Now I am hesitant about purchasing Vol. 4 unless this problem is solved.
Can anyone at Amazon advise the publisher they are losing money (not to mention credibility)?
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6 of 7 people found the following review helpful By Bill Cunningham on April 26, 2013
Format: Hardcover
I want to thank all the readers who wrote in to point out that the book was incomplete. I was planning to buy because the Traveler was one of my favorite characters. But all the omission of pages and covers prevented me from doing so. Agree with the critic that all incomplete copes should be remandered and a real complete issue released,. Then I would buy it. Those who did should all receive new complete companies. It might be expensive for publishers but it was creative thinking like that which saved Tylenol from marketplace disaster.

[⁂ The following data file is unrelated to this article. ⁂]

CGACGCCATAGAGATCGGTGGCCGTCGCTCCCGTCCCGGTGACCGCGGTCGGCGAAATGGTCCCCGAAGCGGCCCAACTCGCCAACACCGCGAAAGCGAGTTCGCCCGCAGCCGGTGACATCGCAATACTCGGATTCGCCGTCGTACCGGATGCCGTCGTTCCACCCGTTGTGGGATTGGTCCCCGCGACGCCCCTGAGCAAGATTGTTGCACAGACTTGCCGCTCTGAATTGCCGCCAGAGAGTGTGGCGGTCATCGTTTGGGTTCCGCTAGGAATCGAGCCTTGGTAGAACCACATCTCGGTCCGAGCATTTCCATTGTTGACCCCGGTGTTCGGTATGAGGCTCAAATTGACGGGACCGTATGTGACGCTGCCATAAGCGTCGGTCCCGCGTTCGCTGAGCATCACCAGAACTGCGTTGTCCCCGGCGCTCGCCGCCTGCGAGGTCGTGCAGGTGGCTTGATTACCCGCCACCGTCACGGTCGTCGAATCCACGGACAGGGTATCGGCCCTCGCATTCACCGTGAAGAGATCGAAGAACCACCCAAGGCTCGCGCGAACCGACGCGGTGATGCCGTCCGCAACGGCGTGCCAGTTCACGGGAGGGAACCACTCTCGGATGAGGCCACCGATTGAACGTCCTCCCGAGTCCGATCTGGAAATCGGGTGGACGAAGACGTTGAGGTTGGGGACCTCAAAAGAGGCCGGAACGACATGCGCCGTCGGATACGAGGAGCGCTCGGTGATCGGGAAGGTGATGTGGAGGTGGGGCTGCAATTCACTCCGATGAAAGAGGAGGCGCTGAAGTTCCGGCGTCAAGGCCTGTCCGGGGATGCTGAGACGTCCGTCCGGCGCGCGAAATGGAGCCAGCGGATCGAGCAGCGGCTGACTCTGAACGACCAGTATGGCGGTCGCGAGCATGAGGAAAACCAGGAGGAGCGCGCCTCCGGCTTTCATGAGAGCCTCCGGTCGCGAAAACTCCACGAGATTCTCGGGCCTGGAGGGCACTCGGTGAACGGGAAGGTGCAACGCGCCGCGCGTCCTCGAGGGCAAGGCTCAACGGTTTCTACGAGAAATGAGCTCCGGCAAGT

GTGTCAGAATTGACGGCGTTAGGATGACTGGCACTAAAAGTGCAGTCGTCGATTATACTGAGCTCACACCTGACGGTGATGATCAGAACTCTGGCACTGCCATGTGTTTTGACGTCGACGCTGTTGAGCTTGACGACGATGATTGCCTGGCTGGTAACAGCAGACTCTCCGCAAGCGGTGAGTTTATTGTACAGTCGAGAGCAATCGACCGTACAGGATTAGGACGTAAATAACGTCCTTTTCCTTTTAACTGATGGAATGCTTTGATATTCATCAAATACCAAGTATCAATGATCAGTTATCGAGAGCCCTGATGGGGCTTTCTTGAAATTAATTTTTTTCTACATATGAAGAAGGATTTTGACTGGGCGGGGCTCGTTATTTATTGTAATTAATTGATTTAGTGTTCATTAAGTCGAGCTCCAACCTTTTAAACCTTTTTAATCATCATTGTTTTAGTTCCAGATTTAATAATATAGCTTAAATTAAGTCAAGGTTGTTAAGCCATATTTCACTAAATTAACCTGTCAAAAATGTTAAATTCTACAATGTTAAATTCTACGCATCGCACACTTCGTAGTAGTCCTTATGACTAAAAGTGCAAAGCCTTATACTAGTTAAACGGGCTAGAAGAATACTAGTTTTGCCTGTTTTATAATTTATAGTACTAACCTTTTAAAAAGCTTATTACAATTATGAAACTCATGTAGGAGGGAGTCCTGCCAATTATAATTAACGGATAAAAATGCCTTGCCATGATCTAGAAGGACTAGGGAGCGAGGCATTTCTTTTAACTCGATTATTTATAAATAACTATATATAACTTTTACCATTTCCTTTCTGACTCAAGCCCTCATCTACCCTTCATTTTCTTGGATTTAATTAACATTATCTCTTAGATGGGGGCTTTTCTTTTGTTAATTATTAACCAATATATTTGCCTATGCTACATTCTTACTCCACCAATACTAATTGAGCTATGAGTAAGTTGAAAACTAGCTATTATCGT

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9 of 12 people found the following review helpful By Hal Jordan VINE VOICE on May 21, 2012
Format: Hardcover Verified Purchase
Before his glory days at Marvel illustrating Spider-Man, Steve Ditko worked for poverty-row publisher Charlton. Toiling long hours for low page rates, he produced some amazing work, including the stories reproduced in this volume. According to Blake Bell's introduction, Ditko turned out a staggering 500 pages of art -- both pencils and inks!-- and 26 covers during 1957 alone. This volume reproduces about half of those pages.

The stories are in the fantasy/sci-fi genre that will be familiar to readers of the pre-super hero numbers of Marvel's "Tales to Astonish," "Strange Tales," and "Tales of Suspense," to which Ditko also contributed in the late 1950s and early 1960s. As near as I can tell from Bell's introduction, Ditko was probably not responsible for most of the scripts for these stories; Bell believes that Joe Gill probably was. But given the very loose editorial control exercised by Charlton, my guess is that Ditko had free rein to do pretty much what he wanted with Gill's scripts. The result is some really quite striking visual images -- the equal I would say to anything he did later in his career with Marvel, DC, or back with Charlton. The stories differ in quality, with some being pretty weak, but Ditko's art is uniformly superb.